Session Detail

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Tuesday, October 9, 2018  |  12:45 PM - 2:00 PM

Open to Conference Attendees Only

Transforming Cancer Care: 4 Case Studies on Improving Treatment and Experience

Dawn Bartock, MSN, CPNP, CPHON
MIBG Therapy Program Pediatric Nurse Practitioner/Clinical Lead, Pediatric Cancer and Blood Disorders, Levine Children's Hospital
Georgia Cameron, AIA, ACHA
Studio Principal, Little Diversified Architectural Consulting
Rolando Conesa AIA
Healthcare Group - Principal, MGE Architects, A NELSON Company
James Ferris
Healthcare Operations Manager, TLC Engineering for Architecture
Barbara Kubasti AIA, EDAC
Principal, ZGF Architects
Carlos Monteverde
Assistant Vice President, Baptist Health South Florida
Mariyana Pampova, LEED ID+C
Director, Design + Construction, Memorial Sloan Kettering Cancer Center
Candice Roth, MSN, RN
Assistant Vice President, Central Region Operations, Nursing & Quality, Levine Cancer Institute, Atrium Health
Roger Wilkerson
National Healthcare Studio Principal, Little Diversified Architectural Consulting
Rachel Zinaman
MPA in Health Policy and Management, Project Administrator, Memorial Sloan Kettering Cancer Center

The future promises significant changes for how cancer care is accessed and delivered, and innovative providers are finding new opportunities to enhance cancer treatment by putting patients first. This session will consist of four case studies to explore how providers leveraged design and operational strategies to improve quality of care and patient experience.

Part I - Small Space, Big Impact: MIBG Treatment Suites for Pediatric Patients
Neuroblastoma has one of the lowest survival rates of all pediatric cancers and accounts for 15% of all pediatric cancer deaths. MIBG therapy is generally more effective, less painful, and requires less time in the hospital than other Neuroblastoma treatment options. However, due to the high levels of I-131 delivered by the MIBG carrier, the regime requires total patient isolation for 3-5 days, and sabotages patient/family experience at a new level for families who are at their most fragile. This team has designed one of the first 20 MIBG treatment suites in the US, which requires significant measures to protect clinical teams and family caregivers from radiation toxicity. We will present two case studies conducted prior to design, and the final solution for the Atrium Health Levine Children’s Hospital MIBG suite, showing design and operational strategies for providing quality care, safely.
Part II - What do Verizon and Toys R Us have in Common
Memorial Sloan Kettering is developing a network of facilities that allows their patients access to chemotherapy and radiation treatments, cutting edge clinical trials, plus pre and post operative check ins with their surgeons as conveniently as possible. Finding the right building or right fit that can be repurposed in their patient’s communities. In 2014 MSK opened the West Harrison facility; formerly an office for Verizon, then four years later it opened the Bergen facility; formerly an office for Toys R Us. Both facilities are repurposed office buildings with all of the challenges that entails, including limited floor to floor heights and difficult structural systems. How have patient experience, staff workflow, hospitality and changes in healthcare affected their design? This session discusses the design of ambulatory cancer facilities with a specific focus on patient lounge(waiting), exam, infusion, and team work area design.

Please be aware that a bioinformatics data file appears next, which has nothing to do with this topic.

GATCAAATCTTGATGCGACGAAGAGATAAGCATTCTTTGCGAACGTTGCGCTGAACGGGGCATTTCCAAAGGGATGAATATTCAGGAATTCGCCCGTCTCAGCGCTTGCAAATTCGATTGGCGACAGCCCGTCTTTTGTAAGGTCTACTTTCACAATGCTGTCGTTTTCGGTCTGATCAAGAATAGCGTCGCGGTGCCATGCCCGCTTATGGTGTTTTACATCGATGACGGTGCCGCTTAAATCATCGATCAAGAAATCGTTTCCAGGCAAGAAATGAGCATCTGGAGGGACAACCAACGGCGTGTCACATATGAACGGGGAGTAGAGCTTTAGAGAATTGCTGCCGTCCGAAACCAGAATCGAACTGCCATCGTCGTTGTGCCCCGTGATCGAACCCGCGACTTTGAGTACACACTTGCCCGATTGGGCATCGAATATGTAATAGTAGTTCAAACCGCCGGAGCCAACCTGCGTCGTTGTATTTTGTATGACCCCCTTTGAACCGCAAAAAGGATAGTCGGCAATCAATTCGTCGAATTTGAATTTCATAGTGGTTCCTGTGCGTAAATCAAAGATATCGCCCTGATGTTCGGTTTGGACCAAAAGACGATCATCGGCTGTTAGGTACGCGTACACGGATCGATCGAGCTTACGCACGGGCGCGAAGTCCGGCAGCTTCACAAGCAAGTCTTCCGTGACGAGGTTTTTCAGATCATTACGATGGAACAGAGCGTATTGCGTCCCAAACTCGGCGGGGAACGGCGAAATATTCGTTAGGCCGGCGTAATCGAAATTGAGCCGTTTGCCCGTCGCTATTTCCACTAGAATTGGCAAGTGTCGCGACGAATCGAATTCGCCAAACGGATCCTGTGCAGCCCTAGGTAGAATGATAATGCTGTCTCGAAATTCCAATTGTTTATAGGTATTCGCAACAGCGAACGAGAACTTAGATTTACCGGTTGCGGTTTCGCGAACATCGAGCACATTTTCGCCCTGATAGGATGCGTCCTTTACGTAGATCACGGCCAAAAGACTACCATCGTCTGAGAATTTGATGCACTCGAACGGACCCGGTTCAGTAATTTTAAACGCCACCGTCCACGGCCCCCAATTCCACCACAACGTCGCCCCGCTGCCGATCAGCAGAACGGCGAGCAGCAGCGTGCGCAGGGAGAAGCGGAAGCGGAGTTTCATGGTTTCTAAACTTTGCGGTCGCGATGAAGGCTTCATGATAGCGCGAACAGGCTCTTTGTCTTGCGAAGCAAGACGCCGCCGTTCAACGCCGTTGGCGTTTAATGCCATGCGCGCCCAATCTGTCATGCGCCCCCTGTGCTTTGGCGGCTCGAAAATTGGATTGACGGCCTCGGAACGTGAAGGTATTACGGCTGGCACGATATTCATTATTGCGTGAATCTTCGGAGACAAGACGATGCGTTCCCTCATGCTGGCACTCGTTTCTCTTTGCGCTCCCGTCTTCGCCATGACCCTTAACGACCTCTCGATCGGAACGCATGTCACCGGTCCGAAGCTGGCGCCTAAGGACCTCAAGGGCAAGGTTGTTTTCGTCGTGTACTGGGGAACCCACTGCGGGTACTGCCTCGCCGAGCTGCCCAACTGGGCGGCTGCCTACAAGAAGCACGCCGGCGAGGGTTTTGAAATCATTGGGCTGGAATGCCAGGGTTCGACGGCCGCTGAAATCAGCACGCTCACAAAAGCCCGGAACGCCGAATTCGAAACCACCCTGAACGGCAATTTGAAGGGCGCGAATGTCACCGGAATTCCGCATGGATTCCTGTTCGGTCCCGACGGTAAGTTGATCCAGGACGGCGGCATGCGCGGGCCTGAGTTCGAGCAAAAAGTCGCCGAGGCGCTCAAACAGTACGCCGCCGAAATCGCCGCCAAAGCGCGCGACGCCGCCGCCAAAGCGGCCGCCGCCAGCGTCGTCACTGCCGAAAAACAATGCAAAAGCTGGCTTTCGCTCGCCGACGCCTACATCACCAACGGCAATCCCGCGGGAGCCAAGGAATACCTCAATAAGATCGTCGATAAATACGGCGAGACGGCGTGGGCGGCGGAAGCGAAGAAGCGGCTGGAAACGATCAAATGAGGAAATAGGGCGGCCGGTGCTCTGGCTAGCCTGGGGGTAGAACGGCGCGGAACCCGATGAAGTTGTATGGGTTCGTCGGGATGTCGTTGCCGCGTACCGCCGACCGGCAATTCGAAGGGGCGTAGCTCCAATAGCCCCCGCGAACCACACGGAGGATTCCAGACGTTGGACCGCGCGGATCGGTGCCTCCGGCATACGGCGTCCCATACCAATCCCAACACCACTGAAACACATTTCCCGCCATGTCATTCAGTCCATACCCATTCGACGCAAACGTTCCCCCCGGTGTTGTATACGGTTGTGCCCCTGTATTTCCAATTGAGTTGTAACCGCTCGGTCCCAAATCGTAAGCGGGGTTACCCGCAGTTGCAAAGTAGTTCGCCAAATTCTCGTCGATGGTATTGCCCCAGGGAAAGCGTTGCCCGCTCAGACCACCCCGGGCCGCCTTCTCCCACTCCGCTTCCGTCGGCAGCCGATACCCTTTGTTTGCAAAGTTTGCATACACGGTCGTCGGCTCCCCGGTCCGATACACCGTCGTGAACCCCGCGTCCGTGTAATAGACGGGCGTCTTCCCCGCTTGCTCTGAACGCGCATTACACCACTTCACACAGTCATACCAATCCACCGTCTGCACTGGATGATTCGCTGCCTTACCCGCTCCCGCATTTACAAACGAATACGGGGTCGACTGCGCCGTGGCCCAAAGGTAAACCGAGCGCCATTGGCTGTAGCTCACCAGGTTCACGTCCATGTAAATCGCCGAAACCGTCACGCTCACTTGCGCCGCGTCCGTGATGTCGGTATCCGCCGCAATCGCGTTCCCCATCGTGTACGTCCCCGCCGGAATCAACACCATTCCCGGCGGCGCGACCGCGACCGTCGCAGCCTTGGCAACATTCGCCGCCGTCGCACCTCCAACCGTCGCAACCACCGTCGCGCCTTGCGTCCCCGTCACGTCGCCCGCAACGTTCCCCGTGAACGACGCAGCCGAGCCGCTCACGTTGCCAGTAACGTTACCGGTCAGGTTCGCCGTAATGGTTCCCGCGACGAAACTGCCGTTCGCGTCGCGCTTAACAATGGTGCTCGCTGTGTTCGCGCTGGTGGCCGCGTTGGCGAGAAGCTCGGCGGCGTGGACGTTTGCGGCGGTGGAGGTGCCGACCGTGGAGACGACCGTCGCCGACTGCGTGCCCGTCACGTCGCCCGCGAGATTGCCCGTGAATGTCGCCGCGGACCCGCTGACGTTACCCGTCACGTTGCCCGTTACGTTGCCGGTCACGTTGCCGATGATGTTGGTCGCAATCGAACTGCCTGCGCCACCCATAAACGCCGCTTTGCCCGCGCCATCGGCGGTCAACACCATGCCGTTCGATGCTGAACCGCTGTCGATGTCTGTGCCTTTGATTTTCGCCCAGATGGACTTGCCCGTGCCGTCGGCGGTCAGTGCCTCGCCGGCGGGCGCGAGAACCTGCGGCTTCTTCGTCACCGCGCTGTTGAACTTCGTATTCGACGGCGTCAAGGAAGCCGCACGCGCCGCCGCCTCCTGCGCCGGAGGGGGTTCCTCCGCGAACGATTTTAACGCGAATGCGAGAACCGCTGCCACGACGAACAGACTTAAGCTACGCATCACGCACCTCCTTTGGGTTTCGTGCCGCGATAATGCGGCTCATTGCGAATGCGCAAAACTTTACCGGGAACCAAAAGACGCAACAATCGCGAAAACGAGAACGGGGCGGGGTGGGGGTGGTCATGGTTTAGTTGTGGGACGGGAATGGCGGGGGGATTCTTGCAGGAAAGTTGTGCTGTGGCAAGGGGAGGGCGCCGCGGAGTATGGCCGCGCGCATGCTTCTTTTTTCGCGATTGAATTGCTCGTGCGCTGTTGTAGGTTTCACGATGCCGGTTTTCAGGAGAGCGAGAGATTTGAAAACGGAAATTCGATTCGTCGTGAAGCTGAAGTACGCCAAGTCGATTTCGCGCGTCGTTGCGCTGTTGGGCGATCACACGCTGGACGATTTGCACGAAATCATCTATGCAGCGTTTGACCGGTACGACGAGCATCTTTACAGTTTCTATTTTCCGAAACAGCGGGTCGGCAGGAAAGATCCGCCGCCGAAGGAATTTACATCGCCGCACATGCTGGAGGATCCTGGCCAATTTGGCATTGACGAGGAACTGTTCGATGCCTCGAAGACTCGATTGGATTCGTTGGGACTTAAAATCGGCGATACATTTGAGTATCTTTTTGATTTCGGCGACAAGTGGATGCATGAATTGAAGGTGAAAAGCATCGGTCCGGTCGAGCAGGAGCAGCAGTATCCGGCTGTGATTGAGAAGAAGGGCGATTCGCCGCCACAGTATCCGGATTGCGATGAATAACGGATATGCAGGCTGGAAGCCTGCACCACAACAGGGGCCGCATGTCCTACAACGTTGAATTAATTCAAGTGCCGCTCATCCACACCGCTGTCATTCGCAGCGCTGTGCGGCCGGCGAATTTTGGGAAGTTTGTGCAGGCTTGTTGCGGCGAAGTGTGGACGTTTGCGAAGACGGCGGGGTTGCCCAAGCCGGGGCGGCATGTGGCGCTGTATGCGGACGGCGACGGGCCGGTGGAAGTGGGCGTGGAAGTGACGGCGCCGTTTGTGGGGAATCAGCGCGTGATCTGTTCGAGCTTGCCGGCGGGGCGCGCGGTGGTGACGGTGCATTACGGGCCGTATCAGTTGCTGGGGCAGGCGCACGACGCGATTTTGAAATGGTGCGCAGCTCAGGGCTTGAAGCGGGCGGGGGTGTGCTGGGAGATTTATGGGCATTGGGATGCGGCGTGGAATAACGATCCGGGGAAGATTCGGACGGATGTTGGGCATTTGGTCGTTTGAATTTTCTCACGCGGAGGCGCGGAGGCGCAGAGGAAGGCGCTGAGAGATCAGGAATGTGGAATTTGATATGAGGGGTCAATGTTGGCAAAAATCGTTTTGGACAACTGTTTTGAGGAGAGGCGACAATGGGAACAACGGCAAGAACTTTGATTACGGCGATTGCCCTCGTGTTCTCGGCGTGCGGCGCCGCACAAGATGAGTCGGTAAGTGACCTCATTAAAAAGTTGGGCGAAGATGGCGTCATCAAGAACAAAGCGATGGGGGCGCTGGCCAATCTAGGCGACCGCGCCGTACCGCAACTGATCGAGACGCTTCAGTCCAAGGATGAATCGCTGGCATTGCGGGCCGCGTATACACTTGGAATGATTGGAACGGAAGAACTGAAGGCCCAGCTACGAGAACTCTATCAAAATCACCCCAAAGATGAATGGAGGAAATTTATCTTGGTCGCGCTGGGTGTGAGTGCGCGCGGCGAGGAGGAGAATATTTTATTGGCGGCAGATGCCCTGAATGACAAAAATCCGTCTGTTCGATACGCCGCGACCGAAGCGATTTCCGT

Part III - Putting together the pieces: Creating a Destination for Healing at the MCI
The design for the new Miami Cancer Institute (MCI) was driven by the goals of Baptist Health South Florida (BHSF) and its Patient Advisory Group, who envisioned a new destination cancer center that would provide a welcoming, restorative, and healing environment, as well as a resilient facility that would withstand weather-related events. This session will highlight the MCI design process to identify how technology and the planning approach shaped the facility’s patient experience and infrastructure. The presenters will share their diverse perspectives—as client, medical planner, and engineer—on the process of meeting the technical needs of the cancer center and on their engagement of the patient advisory group to guide a facility that meets the project goals.
Part IV - Who Moved the Patient? Remapping the outpatient cancer care experience
The traditional patient shuffle from one care setting to another is a thing of the past. Travel with us through a customer experience mapping of the Atrium Health Levine Cancer Institute Expansion to understand what operational, spatial and functional program changes were made during the design of the project to create spaces for multi-disciplinary care teams who bring services to the patient instead. We will summarize the Customer Experience Mapping Workshop and review outcomes, showing how the existing 30+ touchpoint model was streamlined to an 11 touchpoint experience that supported LCI’s Planetree Designation. Material will include the multi-disciplinary clinic building block that provides flexible patient spaces with immediate adjacency to sub-specialty clinical staff, guest services, integrative oncology resources, testing, education, respite and spiritual and emotional support.
SESSION FOCUS AREAS: = Generative Space = NOAH